In Iberia, the mainstream of the Heresy is particularly prominent in Portugal, where it is led by Bishop Vibius Fimbria. Although Fimbria is a Lasombra, he is dedicated to the Heretic beliefs that are frowned upon by the Amici Noctis (Heretics are liable to be punished or destroyed if found out). Archbishop Ambrosio Luis Monçada leads the efforts to destroy the Heretics, but his influence in Portugal is minimal.

Later NightsEdit

The Heresy of the Dark Ages was thought to be hunted out of existence after the mainline clan Lasombra's tolerance for their Gnostic views finally lapsed. However, their teachings mysteriously continued to persist in secret, eventually coalescing into the reconstructed Church of Caine of modern nights.



The Crimson Curia, a body of the cult's most influential priests, leads the Heresy. The Bishops of Nod form the Curia under the leadership of the Archbishop of Nod. After the events of Bitter Crusade, the former Archbishop Narses was divested of his title by the Curia, and granted to the Tzimisce Nikita of Sredetz.

It is the Crimson Curia that sets the Heresy's doctrine and attempts to coordinate its movements, a task near impossible given the Heresy's fragmented nature. The Curia espouses that Caine was, in fact, God's favorite and the Mark is a sign of God's favor, not a curse. In turn, having been touched by the hand of God, all Cainites are akin to angels, revered as divine beings and true prophets and messiahs.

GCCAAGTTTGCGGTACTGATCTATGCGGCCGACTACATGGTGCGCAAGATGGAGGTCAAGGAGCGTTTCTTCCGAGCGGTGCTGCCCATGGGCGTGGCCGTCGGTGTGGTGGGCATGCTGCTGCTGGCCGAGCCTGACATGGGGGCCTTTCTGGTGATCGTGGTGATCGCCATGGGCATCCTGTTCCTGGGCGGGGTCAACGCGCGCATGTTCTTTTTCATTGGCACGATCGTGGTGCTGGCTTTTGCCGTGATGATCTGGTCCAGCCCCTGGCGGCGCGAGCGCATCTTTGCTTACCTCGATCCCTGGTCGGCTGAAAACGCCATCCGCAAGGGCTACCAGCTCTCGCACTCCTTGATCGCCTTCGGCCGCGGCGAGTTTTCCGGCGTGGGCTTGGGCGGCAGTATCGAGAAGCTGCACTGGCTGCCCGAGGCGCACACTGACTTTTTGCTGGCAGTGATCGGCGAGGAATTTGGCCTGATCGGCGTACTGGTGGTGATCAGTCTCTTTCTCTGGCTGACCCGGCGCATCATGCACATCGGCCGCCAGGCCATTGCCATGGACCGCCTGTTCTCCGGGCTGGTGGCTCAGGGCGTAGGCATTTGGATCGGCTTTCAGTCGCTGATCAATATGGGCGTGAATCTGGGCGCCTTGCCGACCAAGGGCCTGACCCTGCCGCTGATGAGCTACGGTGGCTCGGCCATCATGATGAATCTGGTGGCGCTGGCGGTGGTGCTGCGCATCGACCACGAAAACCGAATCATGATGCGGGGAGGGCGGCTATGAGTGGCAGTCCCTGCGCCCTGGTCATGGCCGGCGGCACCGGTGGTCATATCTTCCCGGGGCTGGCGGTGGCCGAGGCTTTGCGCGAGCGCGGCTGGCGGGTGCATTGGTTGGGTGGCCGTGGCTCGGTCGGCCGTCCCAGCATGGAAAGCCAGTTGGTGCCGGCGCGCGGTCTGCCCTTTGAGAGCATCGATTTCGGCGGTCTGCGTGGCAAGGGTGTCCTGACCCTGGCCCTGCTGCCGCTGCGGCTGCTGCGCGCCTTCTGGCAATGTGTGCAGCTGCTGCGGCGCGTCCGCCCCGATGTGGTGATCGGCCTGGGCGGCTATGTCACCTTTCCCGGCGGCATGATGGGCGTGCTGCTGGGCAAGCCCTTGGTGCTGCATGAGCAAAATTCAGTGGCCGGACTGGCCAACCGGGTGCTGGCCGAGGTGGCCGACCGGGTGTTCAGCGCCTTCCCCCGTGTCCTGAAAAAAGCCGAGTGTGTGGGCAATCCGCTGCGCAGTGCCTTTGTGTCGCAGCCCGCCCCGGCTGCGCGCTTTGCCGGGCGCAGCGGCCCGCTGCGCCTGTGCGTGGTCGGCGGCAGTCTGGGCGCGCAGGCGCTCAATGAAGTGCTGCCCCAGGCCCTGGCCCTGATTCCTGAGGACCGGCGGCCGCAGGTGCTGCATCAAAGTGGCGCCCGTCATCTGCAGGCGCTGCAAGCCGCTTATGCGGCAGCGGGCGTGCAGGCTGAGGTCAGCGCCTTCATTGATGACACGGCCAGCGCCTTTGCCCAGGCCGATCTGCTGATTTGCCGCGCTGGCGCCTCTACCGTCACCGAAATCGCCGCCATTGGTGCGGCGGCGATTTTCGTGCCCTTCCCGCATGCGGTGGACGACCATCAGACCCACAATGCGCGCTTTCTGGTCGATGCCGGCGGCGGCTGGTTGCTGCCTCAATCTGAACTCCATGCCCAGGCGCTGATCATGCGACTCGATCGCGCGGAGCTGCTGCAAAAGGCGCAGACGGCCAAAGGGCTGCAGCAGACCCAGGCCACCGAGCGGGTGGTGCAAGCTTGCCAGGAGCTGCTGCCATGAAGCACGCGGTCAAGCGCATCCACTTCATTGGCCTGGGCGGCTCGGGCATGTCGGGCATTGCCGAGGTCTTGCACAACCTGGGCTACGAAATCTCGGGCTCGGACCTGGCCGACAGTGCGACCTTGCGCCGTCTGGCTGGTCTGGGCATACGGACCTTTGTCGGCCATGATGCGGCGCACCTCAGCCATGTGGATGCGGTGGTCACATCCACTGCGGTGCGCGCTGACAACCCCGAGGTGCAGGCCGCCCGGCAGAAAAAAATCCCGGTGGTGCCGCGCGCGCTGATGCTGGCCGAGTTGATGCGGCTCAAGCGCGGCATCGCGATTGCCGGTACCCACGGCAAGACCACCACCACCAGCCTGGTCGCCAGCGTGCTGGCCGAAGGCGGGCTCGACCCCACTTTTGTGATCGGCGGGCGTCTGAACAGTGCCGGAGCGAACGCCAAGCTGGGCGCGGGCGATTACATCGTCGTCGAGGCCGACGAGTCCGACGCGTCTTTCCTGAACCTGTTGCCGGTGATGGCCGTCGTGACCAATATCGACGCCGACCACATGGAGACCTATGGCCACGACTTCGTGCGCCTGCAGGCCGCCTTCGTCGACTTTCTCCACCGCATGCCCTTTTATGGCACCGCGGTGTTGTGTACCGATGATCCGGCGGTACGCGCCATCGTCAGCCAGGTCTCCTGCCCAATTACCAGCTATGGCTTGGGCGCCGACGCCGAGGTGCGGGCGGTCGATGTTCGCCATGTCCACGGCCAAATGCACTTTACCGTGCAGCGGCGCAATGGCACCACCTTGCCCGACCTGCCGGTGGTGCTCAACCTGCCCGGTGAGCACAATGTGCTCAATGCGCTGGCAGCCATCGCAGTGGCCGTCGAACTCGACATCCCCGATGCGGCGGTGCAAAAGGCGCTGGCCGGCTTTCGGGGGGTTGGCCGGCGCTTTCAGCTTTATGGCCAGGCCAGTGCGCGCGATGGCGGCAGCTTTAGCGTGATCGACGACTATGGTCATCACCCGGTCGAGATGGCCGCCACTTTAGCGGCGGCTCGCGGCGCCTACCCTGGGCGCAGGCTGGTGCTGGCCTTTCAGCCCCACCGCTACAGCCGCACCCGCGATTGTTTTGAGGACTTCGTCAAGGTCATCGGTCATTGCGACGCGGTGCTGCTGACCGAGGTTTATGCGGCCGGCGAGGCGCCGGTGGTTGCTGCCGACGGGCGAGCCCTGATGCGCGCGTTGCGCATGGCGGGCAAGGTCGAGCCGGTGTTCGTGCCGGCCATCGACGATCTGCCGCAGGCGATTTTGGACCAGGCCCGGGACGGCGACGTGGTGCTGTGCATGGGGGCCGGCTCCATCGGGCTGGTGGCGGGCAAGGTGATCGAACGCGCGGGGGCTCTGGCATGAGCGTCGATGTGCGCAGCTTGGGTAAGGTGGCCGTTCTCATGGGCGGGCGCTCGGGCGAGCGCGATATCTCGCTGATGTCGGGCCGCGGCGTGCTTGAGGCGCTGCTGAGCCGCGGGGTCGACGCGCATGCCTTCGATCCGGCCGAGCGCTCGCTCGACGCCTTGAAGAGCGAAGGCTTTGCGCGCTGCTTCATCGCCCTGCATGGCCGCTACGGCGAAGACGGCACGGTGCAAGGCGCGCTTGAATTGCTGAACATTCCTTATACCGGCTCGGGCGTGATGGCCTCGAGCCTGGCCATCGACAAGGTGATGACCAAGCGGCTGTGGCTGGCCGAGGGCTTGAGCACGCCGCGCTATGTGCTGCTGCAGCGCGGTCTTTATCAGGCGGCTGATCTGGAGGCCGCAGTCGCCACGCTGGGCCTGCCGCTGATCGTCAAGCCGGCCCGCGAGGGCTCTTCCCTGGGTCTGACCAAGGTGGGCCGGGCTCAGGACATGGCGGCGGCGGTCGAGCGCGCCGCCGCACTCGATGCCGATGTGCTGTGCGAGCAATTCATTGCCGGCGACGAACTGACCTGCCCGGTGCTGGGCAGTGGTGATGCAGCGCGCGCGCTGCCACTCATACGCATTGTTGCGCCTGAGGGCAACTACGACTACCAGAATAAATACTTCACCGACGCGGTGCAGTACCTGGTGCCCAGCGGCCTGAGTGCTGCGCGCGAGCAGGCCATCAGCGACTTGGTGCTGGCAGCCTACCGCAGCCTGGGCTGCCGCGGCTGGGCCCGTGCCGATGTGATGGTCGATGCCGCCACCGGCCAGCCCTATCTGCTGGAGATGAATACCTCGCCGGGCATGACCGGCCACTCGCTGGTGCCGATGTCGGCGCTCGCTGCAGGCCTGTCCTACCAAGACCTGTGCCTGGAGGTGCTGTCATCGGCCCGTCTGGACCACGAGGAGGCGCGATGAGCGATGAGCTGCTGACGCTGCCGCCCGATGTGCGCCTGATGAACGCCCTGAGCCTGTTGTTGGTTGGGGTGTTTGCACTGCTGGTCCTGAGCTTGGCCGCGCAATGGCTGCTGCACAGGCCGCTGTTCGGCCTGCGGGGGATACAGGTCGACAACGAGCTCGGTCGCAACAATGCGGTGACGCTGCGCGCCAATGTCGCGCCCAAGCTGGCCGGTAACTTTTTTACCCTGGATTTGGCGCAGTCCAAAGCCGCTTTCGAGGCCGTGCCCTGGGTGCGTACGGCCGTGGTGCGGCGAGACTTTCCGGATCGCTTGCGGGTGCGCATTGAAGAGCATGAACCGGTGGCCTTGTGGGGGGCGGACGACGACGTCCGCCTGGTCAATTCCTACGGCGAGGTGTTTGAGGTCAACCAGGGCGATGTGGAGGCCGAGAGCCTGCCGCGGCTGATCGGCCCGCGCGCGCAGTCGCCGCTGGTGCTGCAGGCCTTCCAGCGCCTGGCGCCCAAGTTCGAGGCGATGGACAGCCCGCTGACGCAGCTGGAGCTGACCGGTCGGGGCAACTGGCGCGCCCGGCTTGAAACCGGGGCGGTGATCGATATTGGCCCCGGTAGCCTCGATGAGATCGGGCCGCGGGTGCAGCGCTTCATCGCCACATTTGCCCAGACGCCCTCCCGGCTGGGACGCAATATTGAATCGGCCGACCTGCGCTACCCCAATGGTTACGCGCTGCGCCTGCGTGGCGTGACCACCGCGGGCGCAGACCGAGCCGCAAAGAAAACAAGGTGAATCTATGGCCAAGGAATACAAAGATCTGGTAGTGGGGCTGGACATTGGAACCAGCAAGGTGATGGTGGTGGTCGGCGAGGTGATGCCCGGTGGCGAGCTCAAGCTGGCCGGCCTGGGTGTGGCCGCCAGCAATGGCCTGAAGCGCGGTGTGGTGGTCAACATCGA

The Heresy believes that Caine was a being of spirit and matter rejected by the physical Demiurge. Christ was the Second Caine, pure spirit sent to guide humanity to the Embrace (and thus to Caine). The Heresy expects the corrupt physical world to end with the arrival of the Third Caine.

According to some popular interpretations of the Heresy's holy text, the Book of the Shining Blood, the Third Caine should have entered the world in 1206, will remain in it for 33 years, and then bring on Gehenna in 1239, when the Time of Thin Blood would begin. During this time, the Third Caine will walk the world and save those who share his blood. Needless to say, this rapidly approaching date causes a certain manic tension among the heretics.